US 6684810 B2
A method and an installation for identifying animals and managing data concerning animals so as to control the traceability of the animals and of the data. The installation includes an identifier (1) borne by the animal; a system for reading (2) the identifier; a self-contained system (3) for communicating with the user, processing and storing in a storage unit (7) data concerning at least an animal, a link between the self-contained system (3) and the reading system (2); a centralised database (4) assembling data concerning the animals; databases concerning data on the animals are included in the self-contained system storage unit and duplicated in the centralised data bank; device for communicating data between the self-contained system (3) and the centralised database (4) and communication means (6) and (6′) between the self-contained system (3) and another self-contained system (3′).
1. Installation for identification of animals and for managing information relative to said animals, comprising:
a reading system;
an identification readable by the reading system;
a centralized database for collecting information concerning said animals bearing the identification,
the centralized database, the identification, and the reading system being operatively connected; and
at least two autonomous communication systems for users, each of said autonomous communication systems integrating,
the reading system for reading, for at least one animal, the identification born by the one animal,
a memory for storing information peculiar to the one animal,
a selecting means that allows a user selective identification of the one animal as a selected one animal,
a communication means to communicate to the centralized database the information stored in the memory peculiar to the selected one animal, to receive from the centralized database other information peculiar to the selected one animal and to store received other information from the centralized database in the memory, and
a direct communication means to directly communicate to another communication system of said at least two autonomous communication systems the information peculiar to the selected one animal, to receive from the another communication system yet other information peculiar to the selected one animal, and to store received yet other information from the another communication system in the memory, the yet other information received by a direct communications means selected by a user of the another communication system,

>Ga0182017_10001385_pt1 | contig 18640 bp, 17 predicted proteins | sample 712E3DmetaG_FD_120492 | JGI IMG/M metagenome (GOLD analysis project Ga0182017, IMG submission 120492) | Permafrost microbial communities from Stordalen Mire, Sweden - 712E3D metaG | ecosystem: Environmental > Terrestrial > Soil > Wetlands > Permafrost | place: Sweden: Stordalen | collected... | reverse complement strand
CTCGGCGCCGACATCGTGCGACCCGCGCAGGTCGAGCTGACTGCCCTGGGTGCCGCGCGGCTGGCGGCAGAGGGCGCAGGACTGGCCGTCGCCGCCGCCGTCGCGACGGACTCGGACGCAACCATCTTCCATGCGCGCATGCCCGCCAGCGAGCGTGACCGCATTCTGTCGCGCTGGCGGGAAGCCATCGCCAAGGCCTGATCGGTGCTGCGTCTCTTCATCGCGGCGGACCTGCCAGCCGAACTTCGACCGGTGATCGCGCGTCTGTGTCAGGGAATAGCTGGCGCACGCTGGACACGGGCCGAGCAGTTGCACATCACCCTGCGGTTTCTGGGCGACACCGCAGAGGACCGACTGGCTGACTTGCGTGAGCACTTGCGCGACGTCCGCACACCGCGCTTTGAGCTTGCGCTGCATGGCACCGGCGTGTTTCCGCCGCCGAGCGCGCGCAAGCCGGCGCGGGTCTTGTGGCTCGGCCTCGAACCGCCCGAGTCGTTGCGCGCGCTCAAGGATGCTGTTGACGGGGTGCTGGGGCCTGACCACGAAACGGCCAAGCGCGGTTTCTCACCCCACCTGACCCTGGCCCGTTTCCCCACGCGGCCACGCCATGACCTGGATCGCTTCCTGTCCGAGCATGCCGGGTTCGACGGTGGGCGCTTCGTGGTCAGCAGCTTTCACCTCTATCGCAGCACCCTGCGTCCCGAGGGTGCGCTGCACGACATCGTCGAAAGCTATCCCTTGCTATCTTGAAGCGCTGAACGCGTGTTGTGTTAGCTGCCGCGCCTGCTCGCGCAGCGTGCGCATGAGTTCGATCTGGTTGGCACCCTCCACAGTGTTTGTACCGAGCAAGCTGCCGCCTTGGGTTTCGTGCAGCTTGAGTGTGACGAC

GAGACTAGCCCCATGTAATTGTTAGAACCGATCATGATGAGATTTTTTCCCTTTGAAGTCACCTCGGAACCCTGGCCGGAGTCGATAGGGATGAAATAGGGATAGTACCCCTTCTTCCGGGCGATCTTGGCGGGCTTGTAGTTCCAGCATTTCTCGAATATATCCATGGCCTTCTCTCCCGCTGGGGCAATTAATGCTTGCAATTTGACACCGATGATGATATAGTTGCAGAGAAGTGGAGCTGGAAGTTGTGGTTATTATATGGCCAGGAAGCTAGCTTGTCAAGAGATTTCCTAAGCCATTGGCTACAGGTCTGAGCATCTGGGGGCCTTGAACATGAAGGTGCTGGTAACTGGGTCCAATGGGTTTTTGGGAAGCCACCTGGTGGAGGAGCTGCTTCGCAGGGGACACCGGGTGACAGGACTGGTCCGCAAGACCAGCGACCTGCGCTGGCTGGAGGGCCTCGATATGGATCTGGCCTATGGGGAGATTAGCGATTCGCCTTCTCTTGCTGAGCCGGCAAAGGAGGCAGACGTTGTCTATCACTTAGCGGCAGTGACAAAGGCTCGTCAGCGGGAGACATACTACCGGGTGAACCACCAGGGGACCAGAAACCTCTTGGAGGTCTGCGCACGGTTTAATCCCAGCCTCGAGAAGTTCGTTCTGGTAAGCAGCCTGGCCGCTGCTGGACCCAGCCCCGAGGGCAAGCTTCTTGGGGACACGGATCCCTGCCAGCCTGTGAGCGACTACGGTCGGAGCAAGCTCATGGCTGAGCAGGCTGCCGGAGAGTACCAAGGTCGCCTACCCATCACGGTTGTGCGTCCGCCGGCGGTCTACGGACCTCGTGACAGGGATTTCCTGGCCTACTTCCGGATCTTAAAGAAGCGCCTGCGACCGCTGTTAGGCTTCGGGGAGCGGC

the direct communication between the communication system and the another communication system being without passing through the centralized database.
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The present invention relates to a process and an installation permitting identifying animals and managing the information and occurrences relating to these animals with a view to controlling the traceability of the animals and the information.
This information concerning data relative to the life of the animal such as for example its date and place of birth, its breed, its different owners or holders, its movements, its illnesses or any other information and occurrences such as for example veterinary treatment, data relative to its physical condition, etc. . . .
The desire for traceability, origin and stages of the life of an animal is particularly prominent in recent years particularly as to cattle, these being but one instance of the application of the invention which can also relate to sheep, swine or any other type of animal from the moment at which the animal is provided with an identification means.
Current usage to ensure following the animals is visual identification associated with a paper passport. In certain applications, the data concerning the animal can be stored in national or regional databases. The paper passport must in theory follow all the movements of the animal and carry up to date data concerning it.
The use of a paper support gives rise to considerable problems, particularly because of the need to write manually on the passport the data concerning the animal. On the other hand, in use, the condition of the paper support degrades very rapidly and renders difficult any reading and automatic procedure. Finally, the connection with databases requires recording these data on a computer support such as a minitel for example to communication with the centralized database.
WO99/45761 provides a method and installation to collect information on the livestock and a system of managing this information from its inception to its consumption as to quality of the meat.
This patent is based on the use of identification elements carried by the animal, preferably of the radio frequency type, the use of a mobile reader adapted to different types of radio frequency transponders, adapted to be used along a path the animal is required to follow.
This radio frequency reader has the advantage of being wireless. This patent describes a system in which the data received by the reader can be communicated to dedicated databases, for example that of the breeder, that of the feeder, that of the slaughterer, that of the butcher . . . these data can be communicated to a central database.